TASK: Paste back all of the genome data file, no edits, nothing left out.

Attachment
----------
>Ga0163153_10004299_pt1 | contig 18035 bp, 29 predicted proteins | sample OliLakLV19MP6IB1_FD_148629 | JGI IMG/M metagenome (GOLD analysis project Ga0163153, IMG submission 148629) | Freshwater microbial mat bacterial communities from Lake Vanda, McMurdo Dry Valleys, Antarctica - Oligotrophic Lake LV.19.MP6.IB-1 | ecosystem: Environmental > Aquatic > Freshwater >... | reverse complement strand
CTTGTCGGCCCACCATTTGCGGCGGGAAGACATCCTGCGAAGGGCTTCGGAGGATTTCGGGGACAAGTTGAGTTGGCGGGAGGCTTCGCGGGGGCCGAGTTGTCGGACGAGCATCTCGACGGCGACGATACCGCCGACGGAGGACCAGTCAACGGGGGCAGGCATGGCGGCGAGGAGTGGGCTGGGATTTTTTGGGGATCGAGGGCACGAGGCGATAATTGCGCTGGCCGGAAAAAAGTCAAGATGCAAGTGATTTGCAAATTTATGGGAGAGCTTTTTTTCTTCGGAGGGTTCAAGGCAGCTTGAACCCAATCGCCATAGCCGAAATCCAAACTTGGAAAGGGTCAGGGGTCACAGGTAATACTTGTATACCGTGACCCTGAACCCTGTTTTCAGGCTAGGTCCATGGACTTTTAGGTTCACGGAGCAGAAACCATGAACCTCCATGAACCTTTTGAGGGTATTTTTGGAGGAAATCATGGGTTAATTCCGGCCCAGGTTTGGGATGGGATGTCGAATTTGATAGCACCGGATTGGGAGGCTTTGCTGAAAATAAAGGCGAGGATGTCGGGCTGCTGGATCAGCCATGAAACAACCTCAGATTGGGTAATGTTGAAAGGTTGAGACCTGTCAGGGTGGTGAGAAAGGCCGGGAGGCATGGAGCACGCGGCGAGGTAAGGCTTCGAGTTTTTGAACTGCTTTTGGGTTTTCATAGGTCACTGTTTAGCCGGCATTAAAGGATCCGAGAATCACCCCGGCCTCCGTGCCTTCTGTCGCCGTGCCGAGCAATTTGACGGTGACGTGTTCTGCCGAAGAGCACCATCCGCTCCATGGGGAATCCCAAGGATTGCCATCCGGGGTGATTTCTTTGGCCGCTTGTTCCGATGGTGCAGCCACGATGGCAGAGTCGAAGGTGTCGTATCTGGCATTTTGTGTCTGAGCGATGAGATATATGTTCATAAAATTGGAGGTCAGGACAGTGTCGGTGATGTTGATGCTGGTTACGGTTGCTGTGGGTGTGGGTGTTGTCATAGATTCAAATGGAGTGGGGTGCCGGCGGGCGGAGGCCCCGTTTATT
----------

>Ga0163153_10004299_pt1 | contig 18035 bp, 29 predicted proteins | sample OliLakLV19MP6IB1_FD_148629 | JGI IMG/M metagenome (GOLD analysis project Ga0163153, IMG submission 148629) | Freshwater microbial mat bacterial communities from Lake Vanda, McMurdo Dry Valleys, Antarctica - Oligotrophic Lake LV.19.MP6.IB-1 | ecosystem: Environmental > Aquatic > Freshwater >... | reverse complement strand
CTTGTCGGCCCACCATTTGCGGCGGGAAGACATCCTGCGAAGGGCTTCGGAGGATTTCGGGGACAAGTTGAGTTGGCGGGAGGCTTCGCGGGGGCCGAGTTGTCGGACGAGCATCTCGACGGCGACGATACCGCCGACGGAGGACCAGTCAACGGGGGCAGGCATGGCGGCGAGGAGTGGGCTGGGATTTTTTGGGGATCGAGGGCACGAGGCGATAATTGCGCTGGCCGGAAAAAAGTCAAGATGCAAGTGATTTGCAAATTTATGGGAGAGCTTTTTTTCTTCGGAGGGTTCAAGGCAGCTTGAACCCAATCGCCATAGCCGAAATCCAAACTTGGAAAGGGTCAGGGGTCACAGGTAATACTTGTATACCGTGACCCTGAACCCTGTTTTCAGGCTAGGTCCATGGACTTTTAGGTTCACGGAGCAGAAACCATGAACCTCCATGAACCTTTTGAGGGTATTTTTGGAGGAAATCATGGGTTAATTCCGGCCCAGGTTTGGGATGGGATGTCGAATTTGATAGCACCGGATTGGGAGGCTTTGCTGAAAATAAAGGCGAGGATGTCGGGCTGCTGGATCAGCCATGAAACAACCTCAGATTGGGTAATGTTGAAAGGTTGAGACCTGTCAGGGTGGTGAGAAAGGCCGGGAGGCATGGAGCACGCGGCGAGGTAAGGCTTCGAGTTTTTGAACTGCTTTTGGGTTTTCATAGGTCACTGTTTAGCCGGCATTAAAGGATCCGAGAATCACCCCGGCCTCCGTGCCTTCTGTCGCCGTGCCGAGCAATTTGACGGTGACGTGTTCTGCCGAAGAGCACCATCCGCTCCATGGGGAATCCCAAGGATTGCCATCCGGGGTGATTTCTTTGGCCGCTTGTTCCGATGGTGCAGCCACGATGGCAGAGTCGAAGGTGTCGTATCTGGCATTTTGTGTCTGAGCGATGAGATATATGTTCATAAAATTGGAGGTCAGGACAGTGTCGGTGATGTTGATGCTGGTTACGGTTGCTGTGGGTGTGGGTGTTGTCATAGATTCAAATGGAGTGGGGTGCCGGCGGGCGGAGGCCCCGTTTATT